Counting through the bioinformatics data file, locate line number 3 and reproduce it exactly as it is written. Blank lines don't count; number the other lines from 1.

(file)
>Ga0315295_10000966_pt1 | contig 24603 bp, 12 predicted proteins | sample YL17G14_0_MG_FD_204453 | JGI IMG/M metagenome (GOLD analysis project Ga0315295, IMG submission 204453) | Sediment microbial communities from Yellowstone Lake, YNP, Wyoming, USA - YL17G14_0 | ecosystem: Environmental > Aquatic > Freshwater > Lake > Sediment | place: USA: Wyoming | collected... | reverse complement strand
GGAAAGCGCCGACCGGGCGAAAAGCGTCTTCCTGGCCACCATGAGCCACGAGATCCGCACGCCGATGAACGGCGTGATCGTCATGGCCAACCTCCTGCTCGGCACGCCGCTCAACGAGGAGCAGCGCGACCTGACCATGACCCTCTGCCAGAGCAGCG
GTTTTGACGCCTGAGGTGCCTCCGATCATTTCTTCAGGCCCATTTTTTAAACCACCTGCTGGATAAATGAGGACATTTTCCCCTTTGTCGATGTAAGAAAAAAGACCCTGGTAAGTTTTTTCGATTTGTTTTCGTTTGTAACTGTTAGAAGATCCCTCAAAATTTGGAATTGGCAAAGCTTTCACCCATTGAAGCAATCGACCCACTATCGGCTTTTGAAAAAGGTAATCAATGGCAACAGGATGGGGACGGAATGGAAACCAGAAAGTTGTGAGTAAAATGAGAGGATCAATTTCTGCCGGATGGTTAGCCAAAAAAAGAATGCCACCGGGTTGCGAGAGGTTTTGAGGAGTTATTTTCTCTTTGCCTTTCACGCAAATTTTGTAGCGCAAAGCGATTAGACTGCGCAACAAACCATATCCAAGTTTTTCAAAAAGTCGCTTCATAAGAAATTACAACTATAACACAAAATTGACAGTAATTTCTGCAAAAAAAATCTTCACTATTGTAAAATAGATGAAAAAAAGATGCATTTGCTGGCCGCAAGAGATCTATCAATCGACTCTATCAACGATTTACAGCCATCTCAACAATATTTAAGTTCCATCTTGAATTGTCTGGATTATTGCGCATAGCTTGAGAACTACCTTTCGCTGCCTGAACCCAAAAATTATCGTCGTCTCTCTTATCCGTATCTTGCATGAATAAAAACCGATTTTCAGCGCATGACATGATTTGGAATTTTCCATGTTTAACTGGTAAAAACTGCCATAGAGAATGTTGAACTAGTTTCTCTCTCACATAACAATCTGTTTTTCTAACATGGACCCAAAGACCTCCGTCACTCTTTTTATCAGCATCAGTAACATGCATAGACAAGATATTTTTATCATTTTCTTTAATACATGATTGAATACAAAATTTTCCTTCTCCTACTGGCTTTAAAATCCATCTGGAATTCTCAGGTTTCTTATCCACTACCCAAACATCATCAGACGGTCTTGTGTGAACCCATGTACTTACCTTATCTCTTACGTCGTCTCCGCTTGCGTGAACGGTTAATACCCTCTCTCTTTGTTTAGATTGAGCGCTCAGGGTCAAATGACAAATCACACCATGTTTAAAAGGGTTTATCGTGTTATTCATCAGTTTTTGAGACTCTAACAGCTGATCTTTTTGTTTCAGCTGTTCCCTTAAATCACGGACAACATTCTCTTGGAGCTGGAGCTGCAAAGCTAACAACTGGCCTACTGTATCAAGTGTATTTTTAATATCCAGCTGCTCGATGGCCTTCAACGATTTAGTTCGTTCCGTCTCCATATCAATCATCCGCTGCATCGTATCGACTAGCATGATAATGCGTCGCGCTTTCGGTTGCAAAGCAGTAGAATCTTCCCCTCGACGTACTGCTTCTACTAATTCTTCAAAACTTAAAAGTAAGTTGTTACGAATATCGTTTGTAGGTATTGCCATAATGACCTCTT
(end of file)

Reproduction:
GTTTTGACGCCTGAGGTGCCTCCGATCATTTCTTCAGGCCCATTTTTTAAACCACCTGCTGGATAAATGAGGACATTTTCCCCTTTGTCGATGTAAGAAAAAAGACCCTGGTAAGTTTTTTCGATTTGTTTTCGTTTGTAACTGTTAGAAGATCCCTCAAAATTTGGAATTGGCAAAGCTTTCACCCATTGAAGCAATCGACCCACTATCGGCTTTTGAAAAAGGTAATCAATGGCAACAGGATGGGGACGGAATGGAAACCAGAAAGTTGTGAGTAAAATGAGAGGATCAATTTCTGCCGGATGGTTAGCCAAAAAAAGAATGCCACCGGGTTGCGAGAGGTTTTGAGGAGTTATTTTCTCTTTGCCTTTCACGCAAATTTTGTAGCGCAAAGCGATTAGACTGCGCAACAAACCATATCCAAGTTTTTCAAAAAGTCGCTTCATAAGAAATTACAACTATAACACAAAATTGACAGTAATTTCTGCAAAAAAAATCTTCACTATTGTAAAATAGATGAAAAAAAGATGCATTTGCTGGCCGCAAGAGATCTATCAATCGACTCTATCAACGATTTACAGCCATCTCAACAATATTTAAGTTCCATCTTGAATTGTCTGGATTATTGCGCATAGCTTGAGAACTACCTTTCGCTGCCTGAACCCAAAAATTATCGTCGTCTCTCTTATCCGTATCTTGCATGAATAAAAACCGATTTTCAGCGCATGACATGATTTGGAATTTTCCATGTTTAACTGGTAAAAACTGCCATAGAGAATGTTGAACTAGTTTCTCTCTCACATAACAATCTGTTTTTCTAACATGGACCCAAAGACCTCCGTCACTCTTTTTATCAGCATCAGTAACATGCATAGACAAGATATTTTTATCATTTTCTTTAATACATGATTGAATACAAAATTTTCCTTCTCCTACTGGCTTTAAAATCCATCTGGAATTCTCAGGTTTCTTATCCACTACCCAAACATCATCAGACGGTCTTGTGTGAACCCATGTACTTACCTTATCTCTTACGTCGTCTCCGCTTGCGTGAACGGTTAATACCCTCTCTCTTTGTTTAGATTGAGCGCTCAGGGTCAAATGACAAATCACACCATGTTTAAAAGGGTTTATCGTGTTATTCATCAGTTTTTGAGACTCTAACAGCTGATCTTTTTGTTTCAGCTGTTCCCTTAAATCACGGACAACATTCTCTTGGAGCTGGAGCTGCAAAGCTAACAACTGGCCTACTGTATCAAGTGTATTTTTAATATCCAGCTGCTCGATGGCCTTCAACGATTTAGTTCGTTCCGTCTCCATATCAATCATCCGCTGCATCGTATCGACTAGCATGATAATGCGTCGCGCTTTCGGTTGCAAAGCAGTAGAATCTTCCCCTCGACGTACTGCTTCTACTAATTCTTCAAAACTTAAAAGTAAGTTGTTACGAATATCGTTTGTAGGTATTGCCATAATGACCTCTT